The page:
Microsoft Engineer Says Company’s AI Ignores Copyrights, Creates ‘Sickening’ Images

Microsoft Copilot

Shane Jones, a Microsoft Engineer who worked for the company for six years, has written a letter to the FTC to warn that the CoPilot AI ignores copyrights and is capable of creating violent, sexual images that “sickened” him.

As reported by CNBC, Jones says that despite proving that Microsoft CoPilot Designer — which is powered by OpenAI technology — is capable of generating images that go against the company’s responsible AI principles. In a process known as red-teaming, Jones has been actively testing CoPilot Designer to determine vulnerabilities and found that it would depict a variety of disturbing scenes.

“It was an eye-opening moment,” Jones tells CNBC in an interview. “It’s when I first realized, wow this is really not a safe model.”

Jones, who doesn’t work on CoPilot in a professional capacity, says he has been testing CoPilot in his free time along with other members of the company to determine if any problems might come up when using the platform. According to the CNBC report, he was so disturbed by what he saw that he reported his findings in December. Microsoft apparently acknowledged his concerns but refused to take the product off the market as Jones suggested.

He alleges Microsoft blocked his attempts to alert the public to the issue, so he is now taking his complaint directly to the Federal Trade Commission (FTC).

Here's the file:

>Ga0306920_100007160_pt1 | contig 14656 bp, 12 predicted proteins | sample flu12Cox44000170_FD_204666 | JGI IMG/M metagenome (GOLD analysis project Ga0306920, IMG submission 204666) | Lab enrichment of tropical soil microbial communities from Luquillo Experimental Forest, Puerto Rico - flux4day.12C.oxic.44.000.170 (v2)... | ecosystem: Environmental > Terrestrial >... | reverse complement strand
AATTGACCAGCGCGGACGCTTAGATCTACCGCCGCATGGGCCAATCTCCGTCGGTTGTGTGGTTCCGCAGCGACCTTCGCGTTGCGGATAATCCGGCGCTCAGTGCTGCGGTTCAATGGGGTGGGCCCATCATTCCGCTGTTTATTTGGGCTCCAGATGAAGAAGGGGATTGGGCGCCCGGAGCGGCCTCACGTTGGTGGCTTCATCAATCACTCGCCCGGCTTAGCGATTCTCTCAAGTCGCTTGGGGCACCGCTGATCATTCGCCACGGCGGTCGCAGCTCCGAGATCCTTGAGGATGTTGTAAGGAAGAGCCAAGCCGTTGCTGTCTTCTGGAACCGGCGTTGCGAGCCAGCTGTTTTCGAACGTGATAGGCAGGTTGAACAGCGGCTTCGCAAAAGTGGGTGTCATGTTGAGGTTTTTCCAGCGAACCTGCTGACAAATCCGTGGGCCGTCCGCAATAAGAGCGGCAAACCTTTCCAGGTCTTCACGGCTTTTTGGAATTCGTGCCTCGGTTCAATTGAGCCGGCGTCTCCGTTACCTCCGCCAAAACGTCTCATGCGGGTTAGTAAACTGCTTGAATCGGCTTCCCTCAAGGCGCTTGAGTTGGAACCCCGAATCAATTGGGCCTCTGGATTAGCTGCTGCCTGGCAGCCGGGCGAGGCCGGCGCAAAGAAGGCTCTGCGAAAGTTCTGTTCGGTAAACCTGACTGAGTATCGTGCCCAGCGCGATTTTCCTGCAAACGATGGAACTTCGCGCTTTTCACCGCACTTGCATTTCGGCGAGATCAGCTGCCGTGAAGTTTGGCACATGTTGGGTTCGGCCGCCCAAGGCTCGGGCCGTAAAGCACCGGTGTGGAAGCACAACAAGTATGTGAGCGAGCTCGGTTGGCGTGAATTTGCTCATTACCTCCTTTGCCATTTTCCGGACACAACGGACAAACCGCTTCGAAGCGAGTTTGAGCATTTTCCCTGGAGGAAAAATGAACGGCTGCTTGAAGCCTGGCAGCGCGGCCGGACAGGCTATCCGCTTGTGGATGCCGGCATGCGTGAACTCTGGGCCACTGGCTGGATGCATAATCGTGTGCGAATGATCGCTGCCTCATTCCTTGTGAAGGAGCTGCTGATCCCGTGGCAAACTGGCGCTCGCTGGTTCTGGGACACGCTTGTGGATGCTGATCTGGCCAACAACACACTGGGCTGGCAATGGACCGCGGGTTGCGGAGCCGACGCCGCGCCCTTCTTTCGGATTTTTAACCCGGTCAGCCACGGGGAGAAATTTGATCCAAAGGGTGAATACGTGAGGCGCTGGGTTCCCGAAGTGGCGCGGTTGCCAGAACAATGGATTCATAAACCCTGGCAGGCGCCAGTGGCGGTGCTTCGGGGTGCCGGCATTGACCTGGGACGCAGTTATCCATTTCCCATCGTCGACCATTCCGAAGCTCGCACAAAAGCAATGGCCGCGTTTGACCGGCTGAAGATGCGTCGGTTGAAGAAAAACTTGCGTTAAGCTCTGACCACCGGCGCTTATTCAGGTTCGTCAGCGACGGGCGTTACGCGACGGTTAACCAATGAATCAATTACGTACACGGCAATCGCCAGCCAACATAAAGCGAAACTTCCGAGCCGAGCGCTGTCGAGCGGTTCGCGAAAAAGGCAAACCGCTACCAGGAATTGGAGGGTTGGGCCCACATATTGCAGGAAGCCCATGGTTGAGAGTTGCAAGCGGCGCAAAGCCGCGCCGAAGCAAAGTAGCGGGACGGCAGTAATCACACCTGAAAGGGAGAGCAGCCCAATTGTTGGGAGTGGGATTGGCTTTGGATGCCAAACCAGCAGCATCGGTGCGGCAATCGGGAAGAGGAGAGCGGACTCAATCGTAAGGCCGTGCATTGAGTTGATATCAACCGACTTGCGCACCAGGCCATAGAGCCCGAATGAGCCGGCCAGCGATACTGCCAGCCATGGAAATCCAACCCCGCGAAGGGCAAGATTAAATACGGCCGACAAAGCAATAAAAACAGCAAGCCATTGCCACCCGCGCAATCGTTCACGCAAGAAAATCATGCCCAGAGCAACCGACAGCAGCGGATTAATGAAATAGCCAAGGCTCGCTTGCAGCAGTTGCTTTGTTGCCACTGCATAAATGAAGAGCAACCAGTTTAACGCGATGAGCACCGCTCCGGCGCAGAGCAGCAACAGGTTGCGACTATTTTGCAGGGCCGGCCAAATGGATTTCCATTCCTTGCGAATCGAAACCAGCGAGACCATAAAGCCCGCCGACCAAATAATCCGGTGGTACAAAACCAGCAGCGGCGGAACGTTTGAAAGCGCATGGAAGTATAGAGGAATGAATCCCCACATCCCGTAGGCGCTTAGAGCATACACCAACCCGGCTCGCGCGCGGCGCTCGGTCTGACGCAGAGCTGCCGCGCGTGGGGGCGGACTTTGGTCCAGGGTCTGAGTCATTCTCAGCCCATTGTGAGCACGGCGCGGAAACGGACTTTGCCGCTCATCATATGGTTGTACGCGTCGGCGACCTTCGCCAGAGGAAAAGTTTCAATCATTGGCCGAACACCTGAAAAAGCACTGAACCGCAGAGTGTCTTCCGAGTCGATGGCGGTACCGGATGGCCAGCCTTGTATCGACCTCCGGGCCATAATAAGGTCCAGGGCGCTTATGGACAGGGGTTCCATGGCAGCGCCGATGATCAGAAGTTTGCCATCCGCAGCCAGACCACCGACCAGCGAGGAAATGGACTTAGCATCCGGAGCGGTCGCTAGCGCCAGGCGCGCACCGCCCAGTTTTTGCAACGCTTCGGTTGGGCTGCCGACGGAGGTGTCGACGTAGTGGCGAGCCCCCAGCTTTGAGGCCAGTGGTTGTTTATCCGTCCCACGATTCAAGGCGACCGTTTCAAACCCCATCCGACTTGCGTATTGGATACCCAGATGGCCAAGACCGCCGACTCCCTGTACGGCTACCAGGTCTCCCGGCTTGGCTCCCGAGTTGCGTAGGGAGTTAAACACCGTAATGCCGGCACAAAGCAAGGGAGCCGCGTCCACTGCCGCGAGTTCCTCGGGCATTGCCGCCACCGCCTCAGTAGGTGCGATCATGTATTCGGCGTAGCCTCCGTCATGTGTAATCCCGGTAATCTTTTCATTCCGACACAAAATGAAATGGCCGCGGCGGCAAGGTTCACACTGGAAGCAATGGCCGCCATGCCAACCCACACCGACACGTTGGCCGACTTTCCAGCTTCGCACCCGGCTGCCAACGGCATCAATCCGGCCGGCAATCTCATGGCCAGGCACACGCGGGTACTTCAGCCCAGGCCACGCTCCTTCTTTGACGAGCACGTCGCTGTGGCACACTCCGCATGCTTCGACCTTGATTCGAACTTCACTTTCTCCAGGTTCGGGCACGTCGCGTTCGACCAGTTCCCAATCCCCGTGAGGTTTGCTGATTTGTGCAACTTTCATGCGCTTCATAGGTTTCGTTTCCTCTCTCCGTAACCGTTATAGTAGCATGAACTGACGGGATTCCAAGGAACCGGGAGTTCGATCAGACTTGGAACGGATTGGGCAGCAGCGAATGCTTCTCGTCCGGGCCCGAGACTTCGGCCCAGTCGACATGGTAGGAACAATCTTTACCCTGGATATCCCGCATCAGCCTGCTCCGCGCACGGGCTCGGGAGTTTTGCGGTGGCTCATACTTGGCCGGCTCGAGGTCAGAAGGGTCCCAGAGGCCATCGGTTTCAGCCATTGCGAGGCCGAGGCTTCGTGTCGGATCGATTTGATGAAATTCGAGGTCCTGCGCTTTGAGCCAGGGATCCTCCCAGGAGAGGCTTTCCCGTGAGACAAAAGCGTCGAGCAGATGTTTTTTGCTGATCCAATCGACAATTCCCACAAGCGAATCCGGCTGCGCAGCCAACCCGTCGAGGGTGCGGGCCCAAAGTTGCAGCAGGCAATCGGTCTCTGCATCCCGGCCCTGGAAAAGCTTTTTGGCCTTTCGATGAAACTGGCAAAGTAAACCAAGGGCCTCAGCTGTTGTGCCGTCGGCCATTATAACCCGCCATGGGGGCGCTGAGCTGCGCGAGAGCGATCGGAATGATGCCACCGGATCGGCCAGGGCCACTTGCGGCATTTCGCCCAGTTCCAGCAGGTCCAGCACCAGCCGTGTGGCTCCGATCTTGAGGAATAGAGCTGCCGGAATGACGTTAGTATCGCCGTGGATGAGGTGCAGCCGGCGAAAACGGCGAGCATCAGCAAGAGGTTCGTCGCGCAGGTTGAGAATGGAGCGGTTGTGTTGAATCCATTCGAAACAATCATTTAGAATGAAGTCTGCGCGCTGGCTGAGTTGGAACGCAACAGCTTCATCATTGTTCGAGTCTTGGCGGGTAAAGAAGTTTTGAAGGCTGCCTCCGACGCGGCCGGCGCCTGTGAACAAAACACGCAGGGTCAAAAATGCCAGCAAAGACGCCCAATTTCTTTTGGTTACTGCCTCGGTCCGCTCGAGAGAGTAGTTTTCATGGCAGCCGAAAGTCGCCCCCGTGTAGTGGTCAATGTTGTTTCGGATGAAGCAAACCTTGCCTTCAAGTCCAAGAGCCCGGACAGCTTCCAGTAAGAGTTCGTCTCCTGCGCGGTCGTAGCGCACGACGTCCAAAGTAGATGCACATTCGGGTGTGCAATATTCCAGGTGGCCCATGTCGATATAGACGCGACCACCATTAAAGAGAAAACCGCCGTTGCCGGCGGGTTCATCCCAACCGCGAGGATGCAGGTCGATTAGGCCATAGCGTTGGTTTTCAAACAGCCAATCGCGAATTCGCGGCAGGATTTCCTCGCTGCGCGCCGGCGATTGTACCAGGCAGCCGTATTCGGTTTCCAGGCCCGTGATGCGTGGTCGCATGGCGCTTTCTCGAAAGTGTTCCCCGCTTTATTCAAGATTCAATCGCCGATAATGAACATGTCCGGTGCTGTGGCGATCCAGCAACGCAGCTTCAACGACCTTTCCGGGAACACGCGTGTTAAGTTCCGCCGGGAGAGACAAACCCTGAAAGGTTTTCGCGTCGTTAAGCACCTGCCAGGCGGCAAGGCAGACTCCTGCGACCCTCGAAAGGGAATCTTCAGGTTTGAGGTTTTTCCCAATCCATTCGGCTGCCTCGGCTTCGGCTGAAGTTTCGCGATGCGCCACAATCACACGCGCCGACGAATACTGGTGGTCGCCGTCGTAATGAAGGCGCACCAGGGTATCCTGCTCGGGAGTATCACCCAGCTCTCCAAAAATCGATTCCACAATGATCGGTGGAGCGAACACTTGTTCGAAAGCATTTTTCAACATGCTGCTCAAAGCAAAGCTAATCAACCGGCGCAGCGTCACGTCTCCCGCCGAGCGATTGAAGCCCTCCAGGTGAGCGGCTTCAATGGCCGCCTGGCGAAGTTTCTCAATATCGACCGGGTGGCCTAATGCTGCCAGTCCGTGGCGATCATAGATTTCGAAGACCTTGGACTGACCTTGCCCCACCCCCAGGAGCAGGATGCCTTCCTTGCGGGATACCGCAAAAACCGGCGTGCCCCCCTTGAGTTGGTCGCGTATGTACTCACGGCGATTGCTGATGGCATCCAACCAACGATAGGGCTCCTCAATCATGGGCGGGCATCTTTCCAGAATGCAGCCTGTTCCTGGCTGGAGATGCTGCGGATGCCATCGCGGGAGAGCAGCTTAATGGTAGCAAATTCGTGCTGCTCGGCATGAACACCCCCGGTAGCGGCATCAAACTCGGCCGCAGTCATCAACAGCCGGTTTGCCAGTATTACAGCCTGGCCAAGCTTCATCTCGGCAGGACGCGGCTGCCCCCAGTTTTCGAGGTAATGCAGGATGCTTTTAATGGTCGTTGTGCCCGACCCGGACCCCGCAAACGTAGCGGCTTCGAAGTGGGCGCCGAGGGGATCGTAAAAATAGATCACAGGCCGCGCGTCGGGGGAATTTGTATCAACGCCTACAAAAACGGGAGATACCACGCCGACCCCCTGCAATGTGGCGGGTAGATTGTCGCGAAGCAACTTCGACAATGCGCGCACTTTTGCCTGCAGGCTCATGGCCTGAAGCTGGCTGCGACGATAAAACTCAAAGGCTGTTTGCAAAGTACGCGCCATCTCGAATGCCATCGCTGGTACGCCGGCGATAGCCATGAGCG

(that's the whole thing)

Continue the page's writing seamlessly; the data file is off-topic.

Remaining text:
“I have repeatedly urged Microsoft to remove Copilot Designer from public use until better safeguards could be put in place,” Jones writes in his letter which he also published on LinkedIn.

“I have taken extraordinary efforts to try and raise this issue internally including reporting it to the Office of Responsible AI, publishing a detailed internal post that received over 70,000 views on the Senior Leadership Connection community channel, and meeting directly with senior management responsible for CoPilot Designer,” he continues.

“Despite these efforts, the company has not removed CoPilot Designer from public use or added appropriate disclosures on the product.”

Jones argues that the company should not wait until “a major incident” takes place before putting more powerful safeguards into the platform and should immediately build the infrastructure needed to keep people safe.

“I believe in the core tenants of Microsoft’s comprehensive approach to combating abusive AI-generated content,” he says on LinkedIn.

“Specifically, we need robust collaboration across industry and with governments and civil society and to build public awareness and education on the risks of AI as well as the benefits. I stand committed to pursuing responsible AI with a growth mindset and being more transparent about AI risks so consumers can make their own informed decisions about AI use.”

Jones tells CNBC that, “if this product starts spreading harmful, disturbing images globally, there’s no place to report it, no phone number to call and no way to escalate this to get it taken care of immediately.”

In sending his concerns to the FTC, Jones hopes that some action will be taken to protect users from what the AI image generator is capable of producing.

Earlier this year, Microsoft claimed that it had “developed robust image classifiers that steer the model away from generating harmful images,” Engadget reports, however Jones appears to be arguing that his concerns were not properly addressed.

Image credits: Header photo licensed via Depositphotos.